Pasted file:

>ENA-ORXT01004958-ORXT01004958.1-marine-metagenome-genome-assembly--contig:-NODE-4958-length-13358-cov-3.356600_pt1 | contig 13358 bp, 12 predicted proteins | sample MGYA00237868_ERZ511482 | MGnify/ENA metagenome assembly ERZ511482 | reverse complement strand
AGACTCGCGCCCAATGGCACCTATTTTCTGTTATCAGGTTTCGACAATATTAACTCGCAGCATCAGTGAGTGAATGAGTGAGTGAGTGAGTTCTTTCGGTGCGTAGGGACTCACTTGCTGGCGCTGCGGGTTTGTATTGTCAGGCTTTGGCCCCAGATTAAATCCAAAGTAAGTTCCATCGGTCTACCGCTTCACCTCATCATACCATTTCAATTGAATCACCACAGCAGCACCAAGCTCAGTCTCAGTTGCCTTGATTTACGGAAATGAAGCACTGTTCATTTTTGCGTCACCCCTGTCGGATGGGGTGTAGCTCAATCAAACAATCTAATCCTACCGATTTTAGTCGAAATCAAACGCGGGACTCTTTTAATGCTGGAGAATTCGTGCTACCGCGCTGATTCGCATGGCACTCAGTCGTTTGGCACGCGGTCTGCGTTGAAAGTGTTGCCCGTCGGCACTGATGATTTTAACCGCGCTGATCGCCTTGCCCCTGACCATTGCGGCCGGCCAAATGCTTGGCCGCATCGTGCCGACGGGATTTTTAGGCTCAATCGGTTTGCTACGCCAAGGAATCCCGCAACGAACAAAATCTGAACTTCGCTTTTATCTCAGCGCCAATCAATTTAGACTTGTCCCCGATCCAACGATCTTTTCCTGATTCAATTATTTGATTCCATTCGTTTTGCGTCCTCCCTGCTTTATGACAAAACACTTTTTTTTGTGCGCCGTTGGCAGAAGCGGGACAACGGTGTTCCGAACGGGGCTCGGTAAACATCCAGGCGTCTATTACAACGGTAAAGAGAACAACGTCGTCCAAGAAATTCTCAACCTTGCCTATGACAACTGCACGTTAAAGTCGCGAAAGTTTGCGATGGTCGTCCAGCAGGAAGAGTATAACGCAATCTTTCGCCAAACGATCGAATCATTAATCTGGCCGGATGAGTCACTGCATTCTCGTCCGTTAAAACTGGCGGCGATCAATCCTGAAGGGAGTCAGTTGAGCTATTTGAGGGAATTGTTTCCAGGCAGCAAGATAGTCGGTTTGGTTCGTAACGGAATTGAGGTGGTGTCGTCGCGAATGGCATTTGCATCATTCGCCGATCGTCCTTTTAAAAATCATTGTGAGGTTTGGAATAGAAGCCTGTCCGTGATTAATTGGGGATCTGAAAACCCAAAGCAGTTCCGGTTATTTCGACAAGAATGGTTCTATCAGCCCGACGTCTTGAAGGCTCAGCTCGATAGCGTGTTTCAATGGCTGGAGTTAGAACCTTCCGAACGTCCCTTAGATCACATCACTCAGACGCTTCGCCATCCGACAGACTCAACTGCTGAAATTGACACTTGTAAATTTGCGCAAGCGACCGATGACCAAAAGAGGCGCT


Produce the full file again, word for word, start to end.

>ENA-ORXT01004958-ORXT01004958.1-marine-metagenome-genome-assembly--contig:-NODE-4958-length-13358-cov-3.356600_pt1 | contig 13358 bp, 12 predicted proteins | sample MGYA00237868_ERZ511482 | MGnify/ENA metagenome assembly ERZ511482 | reverse complement strand
AGACTCGCGCCCAATGGCACCTATTTTCTGTTATCAGGTTTCGACAATATTAACTCGCAGCATCAGTGAGTGAATGAGTGAGTGAGTGAGTTCTTTCGGTGCGTAGGGACTCACTTGCTGGCGCTGCGGGTTTGTATTGTCAGGCTTTGGCCCCAGATTAAATCCAAAGTAAGTTCCATCGGTCTACCGCTTCACCTCATCATACCATTTCAATTGAATCACCACAGCAGCACCAAGCTCAGTCTCAGTTGCCTTGATTTACGGAAATGAAGCACTGTTCATTTTTGCGTCACCCCTGTCGGATGGGGTGTAGCTCAATCAAACAATCTAATCCTACCGATTTTAGTCGAAATCAAACGCGGGACTCTTTTAATGCTGGAGAATTCGTGCTACCGCGCTGATTCGCATGGCACTCAGTCGTTTGGCACGCGGTCTGCGTTGAAAGTGTTGCCCGTCGGCACTGATGATTTTAACCGCGCTGATCGCCTTGCCCCTGACCATTGCGGCCGGCCAAATGCTTGGCCGCATCGTGCCGACGGGATTTTTAGGCTCAATCGGTTTGCTACGCCAAGGAATCCCGCAACGAACAAAATCTGAACTTCGCTTTTATCTCAGCGCCAATCAATTTAGACTTGTCCCCGATCCAACGATCTTTTCCTGATTCAATTATTTGATTCCATTCGTTTTGCGTCCTCCCTGCTTTATGACAAAACACTTTTTTTTGTGCGCCGTTGGCAGAAGCGGGACAACGGTGTTCCGAACGGGGCTCGGTAAACATCCAGGCGTCTATTACAACGGTAAAGAGAACAACGTCGTCCAAGAAATTCTCAACCTTGCCTATGACAACTGCACGTTAAAGTCGCGAAAGTTTGCGATGGTCGTCCAGCAGGAAGAGTATAACGCAATCTTTCGCCAAACGATCGAATCATTAATCTGGCCGGATGAGTCACTGCATTCTCGTCCGTTAAAACTGGCGGCGATCAATCCTGAAGGGAGTCAGTTGAGCTATTTGAGGGAATTGTTTCCAGGCAGCAAGATAGTCGGTTTGGTTCGTAACGGAATTGAGGTGGTGTCGTCGCGAATGGCATTTGCATCATTCGCCGATCGTCCTTTTAAAAATCATTGTGAGGTTTGGAATAGAAGCCTGTCCGTGATTAATTGGGGATCTGAAAACCCAAAGCAGTTCCGGTTATTTCGACAAGAATGGTTCTATCAGCCCGACGTCTTGAAGGCTCAGCTCGATAGCGTGTTTCAATGGCTGGAGTTAGAACCTTCCGAACGTCCCTTAGATCACATCACTCAGACGCTTCGCCATCCGACAGACTCAACTGCTGAAATTGACACTTGTAAATTTGCGCAAGCGACCGATGACCAAAAGAGGCGCT